“We’re slowly getting our running legs,” Pakulis said. “Now we’re starting to process in non-cannabis industries as well.”
General Cannabis employs 65 people. In March, the company is set to move to a larger, 20,000-square-foot space in Newport Beach, which has become a hub for companies catering to the pot industry.
Operating in the industry’s gray areas is challenging, according to Pakulis
“We appreciate and respect the federal government,” he said. “We certainly think about the repercussions. But in the same breath, we march on every day because we believe we’re doing the right thing.”
General Cannabis is one of about 25 marijuana companies that are publicly traded on low-profile stock exchanges where financial reporting and other requirements are minimal.
Medical Marijuana Inc. is another.
The Foothill Ranch company was the first marijuana business to become public.
One of Medical Marijuana’s first products was a tax remittance card, which makes it easier for dispensaries to collect state sales tax. It’s also working on an inventory tracking system for dispensaries.
It runs what Chief Executive Bruce Perlowin calls the “Hemp Network,” selling products made from the marijuana plant. The marketing model is like that of Avon Products Inc. and others.
Perlowin recruits Hemp Network sellers at trade shows that he puts on. He’s appeared on TV and radio shows, including CNBC’s “Marijuana Inc.” documentary.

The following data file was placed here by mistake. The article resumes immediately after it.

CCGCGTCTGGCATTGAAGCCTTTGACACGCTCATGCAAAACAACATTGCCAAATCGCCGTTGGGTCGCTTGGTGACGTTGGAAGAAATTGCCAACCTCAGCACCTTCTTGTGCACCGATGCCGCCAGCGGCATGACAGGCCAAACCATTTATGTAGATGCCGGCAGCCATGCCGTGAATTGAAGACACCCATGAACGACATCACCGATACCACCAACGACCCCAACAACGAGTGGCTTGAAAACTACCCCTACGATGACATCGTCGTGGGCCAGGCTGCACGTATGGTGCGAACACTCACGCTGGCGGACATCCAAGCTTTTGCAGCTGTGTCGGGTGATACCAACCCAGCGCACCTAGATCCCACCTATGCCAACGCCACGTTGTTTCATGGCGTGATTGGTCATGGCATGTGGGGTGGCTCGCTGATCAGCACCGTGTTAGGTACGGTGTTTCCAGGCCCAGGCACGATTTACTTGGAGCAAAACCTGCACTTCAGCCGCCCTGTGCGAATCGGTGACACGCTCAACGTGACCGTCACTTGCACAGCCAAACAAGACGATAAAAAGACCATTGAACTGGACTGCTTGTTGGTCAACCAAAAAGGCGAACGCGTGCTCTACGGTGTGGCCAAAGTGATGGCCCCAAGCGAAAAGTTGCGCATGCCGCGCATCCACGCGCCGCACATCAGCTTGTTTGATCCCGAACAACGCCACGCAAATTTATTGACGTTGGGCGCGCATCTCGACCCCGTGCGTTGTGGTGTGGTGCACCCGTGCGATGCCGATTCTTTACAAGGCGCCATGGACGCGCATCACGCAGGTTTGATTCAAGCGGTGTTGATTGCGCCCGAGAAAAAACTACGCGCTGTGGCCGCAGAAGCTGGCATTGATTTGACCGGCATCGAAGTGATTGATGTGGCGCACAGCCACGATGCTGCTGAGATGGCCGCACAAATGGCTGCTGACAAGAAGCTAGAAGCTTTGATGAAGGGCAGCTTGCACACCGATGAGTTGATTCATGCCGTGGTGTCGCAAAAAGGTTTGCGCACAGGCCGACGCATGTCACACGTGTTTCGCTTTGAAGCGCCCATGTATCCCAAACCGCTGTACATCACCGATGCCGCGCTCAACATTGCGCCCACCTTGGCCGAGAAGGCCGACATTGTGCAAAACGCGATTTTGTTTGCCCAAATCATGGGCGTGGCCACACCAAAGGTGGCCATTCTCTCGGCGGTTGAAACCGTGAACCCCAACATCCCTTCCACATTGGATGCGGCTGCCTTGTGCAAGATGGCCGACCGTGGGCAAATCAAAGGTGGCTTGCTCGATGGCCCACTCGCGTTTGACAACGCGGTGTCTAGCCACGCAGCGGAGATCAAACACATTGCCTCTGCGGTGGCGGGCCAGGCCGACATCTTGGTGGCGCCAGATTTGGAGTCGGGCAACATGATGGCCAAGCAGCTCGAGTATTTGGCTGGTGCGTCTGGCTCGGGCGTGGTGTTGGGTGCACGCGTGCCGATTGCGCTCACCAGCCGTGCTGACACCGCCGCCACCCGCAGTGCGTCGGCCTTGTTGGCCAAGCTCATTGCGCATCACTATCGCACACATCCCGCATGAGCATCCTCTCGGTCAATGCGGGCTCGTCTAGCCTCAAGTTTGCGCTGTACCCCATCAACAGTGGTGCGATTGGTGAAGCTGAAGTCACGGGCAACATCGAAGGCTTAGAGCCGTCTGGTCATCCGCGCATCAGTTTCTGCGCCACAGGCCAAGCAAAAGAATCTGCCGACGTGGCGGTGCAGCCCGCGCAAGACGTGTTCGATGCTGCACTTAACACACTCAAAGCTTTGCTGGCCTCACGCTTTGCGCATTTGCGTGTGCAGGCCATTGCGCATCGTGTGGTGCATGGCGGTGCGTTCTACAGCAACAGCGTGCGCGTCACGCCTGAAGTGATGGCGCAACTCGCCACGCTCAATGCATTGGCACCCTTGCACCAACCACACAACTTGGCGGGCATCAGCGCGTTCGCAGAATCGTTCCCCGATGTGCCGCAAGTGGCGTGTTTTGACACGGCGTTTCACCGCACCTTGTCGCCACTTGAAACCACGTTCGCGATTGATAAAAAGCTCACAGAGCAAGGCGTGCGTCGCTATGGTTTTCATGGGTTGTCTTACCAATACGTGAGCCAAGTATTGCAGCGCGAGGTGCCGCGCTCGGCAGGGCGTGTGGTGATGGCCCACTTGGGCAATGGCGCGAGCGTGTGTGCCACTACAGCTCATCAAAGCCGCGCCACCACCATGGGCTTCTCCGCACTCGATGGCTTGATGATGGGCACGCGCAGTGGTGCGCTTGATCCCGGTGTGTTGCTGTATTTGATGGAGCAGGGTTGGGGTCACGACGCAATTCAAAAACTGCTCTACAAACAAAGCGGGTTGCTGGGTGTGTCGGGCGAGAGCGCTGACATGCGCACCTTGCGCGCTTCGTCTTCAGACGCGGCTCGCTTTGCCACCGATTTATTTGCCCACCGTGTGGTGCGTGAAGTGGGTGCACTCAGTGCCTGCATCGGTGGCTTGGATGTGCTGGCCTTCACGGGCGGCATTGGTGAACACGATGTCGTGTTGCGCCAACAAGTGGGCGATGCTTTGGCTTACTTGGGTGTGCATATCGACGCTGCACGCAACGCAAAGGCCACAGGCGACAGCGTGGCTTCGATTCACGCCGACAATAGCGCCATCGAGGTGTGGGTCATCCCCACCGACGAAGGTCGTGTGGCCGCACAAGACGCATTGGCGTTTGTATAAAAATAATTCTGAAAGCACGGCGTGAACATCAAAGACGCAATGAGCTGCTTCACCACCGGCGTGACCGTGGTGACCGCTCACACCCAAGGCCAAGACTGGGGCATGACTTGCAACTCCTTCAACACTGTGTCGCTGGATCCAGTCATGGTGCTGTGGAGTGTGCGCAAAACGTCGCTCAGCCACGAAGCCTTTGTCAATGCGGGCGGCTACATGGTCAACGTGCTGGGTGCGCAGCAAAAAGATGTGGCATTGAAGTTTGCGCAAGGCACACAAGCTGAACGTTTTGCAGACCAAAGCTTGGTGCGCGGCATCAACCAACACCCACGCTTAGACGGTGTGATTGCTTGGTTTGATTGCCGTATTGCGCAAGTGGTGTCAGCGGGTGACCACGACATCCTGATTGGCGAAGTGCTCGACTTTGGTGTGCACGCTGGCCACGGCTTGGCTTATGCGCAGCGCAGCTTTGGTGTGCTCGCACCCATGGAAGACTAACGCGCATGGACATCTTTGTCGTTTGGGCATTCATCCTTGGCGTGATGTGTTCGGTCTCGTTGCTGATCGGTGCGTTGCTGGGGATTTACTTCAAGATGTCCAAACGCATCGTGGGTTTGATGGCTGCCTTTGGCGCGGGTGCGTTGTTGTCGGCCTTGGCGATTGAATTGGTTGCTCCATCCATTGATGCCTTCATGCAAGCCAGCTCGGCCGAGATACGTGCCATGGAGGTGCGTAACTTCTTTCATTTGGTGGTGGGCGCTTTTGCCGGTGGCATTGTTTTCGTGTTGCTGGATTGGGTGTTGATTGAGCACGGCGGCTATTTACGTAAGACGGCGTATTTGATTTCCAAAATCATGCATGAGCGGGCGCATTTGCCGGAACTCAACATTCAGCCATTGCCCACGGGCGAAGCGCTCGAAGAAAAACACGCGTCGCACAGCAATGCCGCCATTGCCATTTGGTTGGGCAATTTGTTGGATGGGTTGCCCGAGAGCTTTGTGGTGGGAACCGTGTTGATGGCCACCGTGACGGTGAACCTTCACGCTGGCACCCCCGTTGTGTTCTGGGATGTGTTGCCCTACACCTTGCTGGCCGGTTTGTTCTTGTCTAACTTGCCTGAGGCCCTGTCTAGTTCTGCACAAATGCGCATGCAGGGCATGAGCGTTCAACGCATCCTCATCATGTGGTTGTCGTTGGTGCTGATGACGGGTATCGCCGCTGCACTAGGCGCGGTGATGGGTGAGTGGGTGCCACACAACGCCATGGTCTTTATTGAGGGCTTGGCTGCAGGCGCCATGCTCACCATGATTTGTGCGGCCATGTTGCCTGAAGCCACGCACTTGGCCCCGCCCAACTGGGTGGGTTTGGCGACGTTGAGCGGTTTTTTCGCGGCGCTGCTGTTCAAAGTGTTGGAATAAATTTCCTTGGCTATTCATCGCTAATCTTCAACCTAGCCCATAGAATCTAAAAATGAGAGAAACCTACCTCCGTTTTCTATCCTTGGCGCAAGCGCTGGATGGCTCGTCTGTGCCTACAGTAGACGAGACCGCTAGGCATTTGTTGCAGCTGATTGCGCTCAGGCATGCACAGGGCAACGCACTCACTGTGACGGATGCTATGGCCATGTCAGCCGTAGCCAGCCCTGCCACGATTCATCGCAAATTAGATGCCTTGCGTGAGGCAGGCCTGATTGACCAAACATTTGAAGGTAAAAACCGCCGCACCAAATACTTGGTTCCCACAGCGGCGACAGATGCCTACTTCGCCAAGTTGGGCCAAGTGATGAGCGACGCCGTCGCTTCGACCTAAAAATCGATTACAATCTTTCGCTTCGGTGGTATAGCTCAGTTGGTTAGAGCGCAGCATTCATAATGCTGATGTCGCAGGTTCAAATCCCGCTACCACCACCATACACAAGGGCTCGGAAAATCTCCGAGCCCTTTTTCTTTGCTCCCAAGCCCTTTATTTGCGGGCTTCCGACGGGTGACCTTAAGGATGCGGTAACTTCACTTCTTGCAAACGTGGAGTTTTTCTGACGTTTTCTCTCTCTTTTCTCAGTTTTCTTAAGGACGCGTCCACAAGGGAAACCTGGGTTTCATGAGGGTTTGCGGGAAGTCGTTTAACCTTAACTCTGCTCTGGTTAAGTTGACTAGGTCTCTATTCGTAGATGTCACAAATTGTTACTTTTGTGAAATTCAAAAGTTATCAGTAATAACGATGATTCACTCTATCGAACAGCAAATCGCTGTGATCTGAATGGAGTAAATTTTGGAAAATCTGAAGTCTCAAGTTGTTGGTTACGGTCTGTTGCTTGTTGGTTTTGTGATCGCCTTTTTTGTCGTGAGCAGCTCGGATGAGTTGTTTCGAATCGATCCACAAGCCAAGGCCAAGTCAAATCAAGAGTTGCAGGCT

He also represents the pot industry’s conflicted character.
As one of the largest pot smugglers in the U.S. during the late 1970s and early 1980s, Perlowin ran a group that smuggled in $50 million worth of pot annually.
In all, he smuggled more than 500,000 pounds of marijuana in fishing boats, offloading it onto his own dock in the San Francisco Bay. He served nine years in prison.
While in prison, Perlowin said he earned five degrees.
“From day one, I saw it as an unprecedented opportunity to learn, grow and study,” he said. “It was a very productive time.”
His partner, company President Don Steinberg, also is a convicted drug smuggler.
Perlowin uses his notoriety to market his company.
“One day marijuana will be legal, and we’ll be the largest distributors of marijuana in America—again,” he said.
Ironically, the industry’s viability largely rests with something most businesses hope to avoid: regulation.
“Regulation is the future,” said Brea lawyer Anthony Curiale, who sued Anaheim for banning dispensaries. “It’s kind of like strip clubs and adult book stores. You can’t ban them outright, but you can regulate them.”
Clear rules from cities would allow dispensaries to operate under set guidelines, which would be a boost to secondary companies.
Curiale won a round when an appeals court rejected Anaheim’s argument that federal law allowed it to ban dispensaries.
But there’s still much left unsettled. Sacramento created a lot of uncertainty when medical marijuana guidelines were drawn up, according to Curiale.
“That’s what we’re fighting over now,” he said.